Steven Johns responds to an article in Freedom newspaper by Ewa Jasiewicz defending trade unionism and arguing that its critics "can undermine workers in struggle".
I wrote this article in response to You only love us when we strike: in the defence of trade unionism when I first saw it on June 30, 2011, as it was in the issue of Freedom which was being distributed to people striking against pension cuts on that date. I thought it was great that anarchist media was being handed out to workers in struggle. However actually reading the article I was very disappointed, as I felt an important opportunity was missed. Mainly because I believe that instead of putting forward an anarchist position it actually misrepresents the anarchist/libertarian communist critique of the unions.
Anyway, I wrote it a while ago and in the end didn't send it to Freedom or put it online, mostly due to laziness (also partly from not wanting to look like I have to criticise everything all the time…). But now that huge pensions dispute also seems to have been effectively derailed by the unions, in much the same way as the examples I went into in the article, I think the points are still relevant, and unfortunately will continue to be so for the foreseeable future. So here it is:
Ewa is without doubt a sincere and committed militant, so I mean my comments to be constructive. However, I disagree with a few key points which in her article, as well as a few key arguments she attributes to anarchist critics of the trade unions. I'm not going to go into my critique of the unions in great detail here, as this has been done elsewhere more effectively recently, for example by Ed Goddard, here1. In this response, I'm going to address the points in Ewa's article only.
The first sentence of the article states that "the anarchist… critique of mainstream trade unions is well known, and valid". Now, unfortunately I do not think that it is particularly well known, which is basically what prompted me to write this response.
I have some minor objections to some of the comments in this opening gambit (such as the statement that unions are "supporters of the Labour Party", which some of them of course are, but others like RMT and FBU are not, but that does not change their essential nature) but I will focus only on the key arguments.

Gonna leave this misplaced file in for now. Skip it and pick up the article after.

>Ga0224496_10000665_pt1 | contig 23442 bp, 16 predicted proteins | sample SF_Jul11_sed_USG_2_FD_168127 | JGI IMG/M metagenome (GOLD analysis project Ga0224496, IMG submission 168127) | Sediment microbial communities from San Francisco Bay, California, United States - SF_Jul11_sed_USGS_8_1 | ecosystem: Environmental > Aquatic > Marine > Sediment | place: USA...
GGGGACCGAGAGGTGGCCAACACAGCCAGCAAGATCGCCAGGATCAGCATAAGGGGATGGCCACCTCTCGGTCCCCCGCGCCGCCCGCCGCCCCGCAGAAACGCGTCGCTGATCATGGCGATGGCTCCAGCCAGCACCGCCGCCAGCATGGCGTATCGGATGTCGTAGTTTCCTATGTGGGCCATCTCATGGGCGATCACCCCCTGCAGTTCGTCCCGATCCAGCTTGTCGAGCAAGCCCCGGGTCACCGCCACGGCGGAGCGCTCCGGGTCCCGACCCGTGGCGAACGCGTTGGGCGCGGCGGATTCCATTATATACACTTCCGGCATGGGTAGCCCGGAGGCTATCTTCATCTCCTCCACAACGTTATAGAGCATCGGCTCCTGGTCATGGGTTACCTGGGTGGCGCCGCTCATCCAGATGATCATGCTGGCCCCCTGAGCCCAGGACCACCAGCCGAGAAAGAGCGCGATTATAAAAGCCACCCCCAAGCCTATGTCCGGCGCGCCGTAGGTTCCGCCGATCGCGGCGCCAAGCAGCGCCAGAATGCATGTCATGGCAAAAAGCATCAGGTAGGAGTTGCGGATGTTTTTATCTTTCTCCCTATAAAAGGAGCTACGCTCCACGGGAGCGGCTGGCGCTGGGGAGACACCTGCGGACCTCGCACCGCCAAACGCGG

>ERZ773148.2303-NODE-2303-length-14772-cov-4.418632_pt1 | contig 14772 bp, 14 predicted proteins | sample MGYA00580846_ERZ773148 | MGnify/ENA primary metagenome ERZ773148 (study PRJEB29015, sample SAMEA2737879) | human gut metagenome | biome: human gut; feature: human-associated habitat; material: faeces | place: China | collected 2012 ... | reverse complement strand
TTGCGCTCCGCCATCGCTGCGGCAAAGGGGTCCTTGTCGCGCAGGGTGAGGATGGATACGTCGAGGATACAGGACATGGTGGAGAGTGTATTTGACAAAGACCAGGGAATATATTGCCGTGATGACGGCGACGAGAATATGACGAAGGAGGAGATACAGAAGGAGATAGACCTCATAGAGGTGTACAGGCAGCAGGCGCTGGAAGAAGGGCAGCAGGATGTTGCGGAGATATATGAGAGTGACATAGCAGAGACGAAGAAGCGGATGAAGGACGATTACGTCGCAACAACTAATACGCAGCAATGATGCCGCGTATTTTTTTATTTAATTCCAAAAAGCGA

Ewa summarises the anarchist critique of the unions, saying "the message is clear; 'You can't win', 'unions are corrupt', 'don't join a union'." Now I contend that this is a strawman. I am not aware of any anarchists making any of those three arguments.
As evidence of this, you can see pretty much any anarchist publication will contain news of victories for workers within the union for- such as this recent success getting a sacked worker reinstated on the London Underground.
In terms of unions being "corrupt", I'm not aware of any anarchist or libertarian communist using this as a way of criticising unions. Of course, historically some unions have been corrupt (especially in the US - see Louis Adamic's excellent book Dynamite for more on the reasons behind this), but the anarchist/communist critique of the unions is based on their essential nature in capitalist society. I'm not aware of anyone stating that corruption is a significant issue in any major unions in the UK at least. Certainly, none of the many critical articles we have in libcom's unions tag archive do.
And as for saying "don't join the union", I'm not aware of any anarchists who argue that either. The Anarchist Federation (historically the most ultraleft of UK anarchist organisations), for example specifically states in its aims and principles in point 7 "we do not argue for people to leave unions until they are made irrelevant by the revolutionary event [my emphasis]". The industrial strategy of the Solidarity Federation specifically states that members should join TUC unions.
Ewa then states that "in many ways, the criticisms of big unions are self-contradictory", without stating why. Now perhaps this was due to the sub-editing, where the evidence of this was removed due to lack of space, so I would ask where these contradictions are?